The Ice Lolly Test of a Well Designed Neighbourhood #NPPF

The ‘Ice Lolly Test, or the’popsicle test’ as our American Cousins call it is a test used by quite a lot of New Urbanists in the States as a test of a well designed neighbourhood. Noone is quite sure where it came from but heres a good statement of it.

Popsicle test? It’s this…is it possible for an 8-year-old to buy a Popsicle on his or her own and return before it has completely melted? If so, chances are it’ll be a good place to live.

How so?

Well, first of all, if a kid can get around on his own, that means the streets must be pretty safe. There are probably sidewalks or wide shoulders to walk on – things that benefit all pedestrians. And the intersections must not pose a big threat, either. There are probably stop signs, or the traffic lights are red long enough for a dawdler to make it all the way from one side to the other. ….

Then, too, if a third-grader can hoof it to the store, that probably means that the stores aren’t so far away from the houses that shopping requires a car.

The freedoms that this creates for parents and kids alike has led to the Free Range Kids Movement and the idea of a playborhood.

Scott Doyon asks what kind of adults you produce when you dont have this kind of environment and instead you have helicopter parents who never let their kids outside, adults

whose every whim has been accommodated, every move scripted, every moment scheduled, every unpredictability or challenge sidestepped, and every decision made for them. [universities] term for them? “Teacups, because they’re so fragile that they break down anytime things don’t go their way.”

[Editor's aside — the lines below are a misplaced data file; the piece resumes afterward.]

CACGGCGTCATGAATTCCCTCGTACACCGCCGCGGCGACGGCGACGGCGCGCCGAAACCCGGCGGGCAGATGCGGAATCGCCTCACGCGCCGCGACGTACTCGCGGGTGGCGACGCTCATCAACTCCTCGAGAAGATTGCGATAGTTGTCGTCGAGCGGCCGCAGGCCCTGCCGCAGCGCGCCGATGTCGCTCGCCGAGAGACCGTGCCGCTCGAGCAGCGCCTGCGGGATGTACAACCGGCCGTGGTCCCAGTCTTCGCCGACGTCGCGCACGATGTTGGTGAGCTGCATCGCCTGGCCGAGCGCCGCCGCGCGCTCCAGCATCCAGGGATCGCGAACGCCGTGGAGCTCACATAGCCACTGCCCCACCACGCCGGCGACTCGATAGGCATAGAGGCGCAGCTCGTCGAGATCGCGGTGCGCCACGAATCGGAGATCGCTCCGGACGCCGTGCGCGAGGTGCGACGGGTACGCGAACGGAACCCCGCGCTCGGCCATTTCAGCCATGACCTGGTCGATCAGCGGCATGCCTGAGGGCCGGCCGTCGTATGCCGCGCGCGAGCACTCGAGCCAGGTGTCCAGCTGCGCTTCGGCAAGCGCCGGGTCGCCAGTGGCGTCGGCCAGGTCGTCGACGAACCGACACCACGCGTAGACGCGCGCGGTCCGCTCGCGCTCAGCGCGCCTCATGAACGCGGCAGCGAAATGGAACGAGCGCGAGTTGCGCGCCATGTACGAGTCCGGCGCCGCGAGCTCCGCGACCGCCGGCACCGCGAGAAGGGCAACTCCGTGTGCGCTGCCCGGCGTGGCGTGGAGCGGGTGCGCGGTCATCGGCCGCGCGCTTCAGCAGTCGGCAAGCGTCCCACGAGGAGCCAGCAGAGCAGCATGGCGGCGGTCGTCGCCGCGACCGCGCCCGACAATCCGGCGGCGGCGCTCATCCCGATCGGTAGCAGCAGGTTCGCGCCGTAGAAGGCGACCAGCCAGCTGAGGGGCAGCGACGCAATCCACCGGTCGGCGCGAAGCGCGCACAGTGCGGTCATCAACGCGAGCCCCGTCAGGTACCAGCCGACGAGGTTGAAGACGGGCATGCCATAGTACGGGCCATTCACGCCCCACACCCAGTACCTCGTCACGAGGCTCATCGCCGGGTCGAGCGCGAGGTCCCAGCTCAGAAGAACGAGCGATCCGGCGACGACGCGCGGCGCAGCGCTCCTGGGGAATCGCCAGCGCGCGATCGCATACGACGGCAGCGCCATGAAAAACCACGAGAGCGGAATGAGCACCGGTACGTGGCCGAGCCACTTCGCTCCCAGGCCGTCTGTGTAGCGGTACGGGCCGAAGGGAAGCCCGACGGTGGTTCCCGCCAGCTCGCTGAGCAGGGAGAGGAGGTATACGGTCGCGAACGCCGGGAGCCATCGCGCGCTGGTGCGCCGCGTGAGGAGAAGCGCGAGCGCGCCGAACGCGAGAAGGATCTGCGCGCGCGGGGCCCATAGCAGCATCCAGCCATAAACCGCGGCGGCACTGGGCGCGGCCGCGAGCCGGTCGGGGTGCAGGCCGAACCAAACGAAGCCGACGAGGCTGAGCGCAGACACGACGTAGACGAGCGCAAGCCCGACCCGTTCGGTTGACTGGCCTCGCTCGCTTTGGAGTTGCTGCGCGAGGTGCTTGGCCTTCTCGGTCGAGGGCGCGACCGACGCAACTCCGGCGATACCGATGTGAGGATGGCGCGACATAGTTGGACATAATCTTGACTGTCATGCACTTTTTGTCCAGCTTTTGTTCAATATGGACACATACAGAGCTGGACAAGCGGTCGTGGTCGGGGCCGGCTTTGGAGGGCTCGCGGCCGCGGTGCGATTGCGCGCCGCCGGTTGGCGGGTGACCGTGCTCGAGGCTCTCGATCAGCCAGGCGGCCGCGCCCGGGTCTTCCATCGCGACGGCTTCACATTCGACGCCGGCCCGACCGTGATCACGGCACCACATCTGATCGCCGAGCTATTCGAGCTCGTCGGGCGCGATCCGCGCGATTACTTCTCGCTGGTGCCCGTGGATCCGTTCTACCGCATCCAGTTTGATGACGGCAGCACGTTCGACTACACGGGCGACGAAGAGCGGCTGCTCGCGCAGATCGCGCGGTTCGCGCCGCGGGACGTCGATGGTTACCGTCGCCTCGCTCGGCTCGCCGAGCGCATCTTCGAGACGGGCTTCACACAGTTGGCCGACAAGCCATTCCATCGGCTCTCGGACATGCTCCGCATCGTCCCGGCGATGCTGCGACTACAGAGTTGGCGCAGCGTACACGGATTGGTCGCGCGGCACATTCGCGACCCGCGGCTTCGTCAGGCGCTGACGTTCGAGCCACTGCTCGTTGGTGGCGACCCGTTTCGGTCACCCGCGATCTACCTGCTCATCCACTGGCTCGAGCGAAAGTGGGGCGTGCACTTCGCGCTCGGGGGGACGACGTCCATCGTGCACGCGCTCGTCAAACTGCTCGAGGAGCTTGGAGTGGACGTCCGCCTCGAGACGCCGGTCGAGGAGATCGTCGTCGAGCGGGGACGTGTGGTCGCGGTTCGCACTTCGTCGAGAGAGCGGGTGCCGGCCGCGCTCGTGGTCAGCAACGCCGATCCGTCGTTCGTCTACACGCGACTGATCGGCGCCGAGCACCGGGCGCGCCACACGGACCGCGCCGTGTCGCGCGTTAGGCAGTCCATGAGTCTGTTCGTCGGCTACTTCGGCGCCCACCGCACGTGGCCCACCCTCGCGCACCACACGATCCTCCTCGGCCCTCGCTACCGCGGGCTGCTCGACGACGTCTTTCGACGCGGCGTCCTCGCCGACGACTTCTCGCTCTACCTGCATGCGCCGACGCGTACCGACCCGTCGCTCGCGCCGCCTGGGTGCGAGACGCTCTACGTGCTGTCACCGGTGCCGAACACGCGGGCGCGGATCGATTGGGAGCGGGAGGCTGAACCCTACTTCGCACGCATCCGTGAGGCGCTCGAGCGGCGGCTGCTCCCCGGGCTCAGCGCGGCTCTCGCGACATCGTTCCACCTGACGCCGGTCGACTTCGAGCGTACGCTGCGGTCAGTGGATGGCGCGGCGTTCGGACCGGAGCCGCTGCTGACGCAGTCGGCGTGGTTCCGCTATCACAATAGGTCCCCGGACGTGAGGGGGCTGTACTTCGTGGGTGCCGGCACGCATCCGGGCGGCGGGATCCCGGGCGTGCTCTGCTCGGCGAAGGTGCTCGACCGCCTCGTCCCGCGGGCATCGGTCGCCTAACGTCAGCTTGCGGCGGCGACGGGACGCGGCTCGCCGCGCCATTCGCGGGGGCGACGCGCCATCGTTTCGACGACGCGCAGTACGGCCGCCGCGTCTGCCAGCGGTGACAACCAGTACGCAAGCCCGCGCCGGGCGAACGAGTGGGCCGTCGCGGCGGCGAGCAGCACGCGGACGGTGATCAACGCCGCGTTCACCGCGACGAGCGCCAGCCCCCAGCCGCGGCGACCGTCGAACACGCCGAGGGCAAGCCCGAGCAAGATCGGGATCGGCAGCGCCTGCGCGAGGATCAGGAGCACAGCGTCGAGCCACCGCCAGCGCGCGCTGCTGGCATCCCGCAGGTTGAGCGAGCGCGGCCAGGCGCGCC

I riase this because it struck me – what’s in it the NPPF for kids, what in it for my own daughter. Indirectly lots, and lots of stuff about school – hiss boo – but from the centre of a childs simple and wonderful priorities its all about the ‘grown up’ obsessions with making money, driving and living in a big house.

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One thought on “The Ice Lolly Test of a Well Designed Neighbourhood #NPPF

  1. This is a variation on the “pint of milk test” which I proposed and Geoff Marsh popularised more than ten years ago to assess whether a location had good access to a local shop where you could get a pint of milk.

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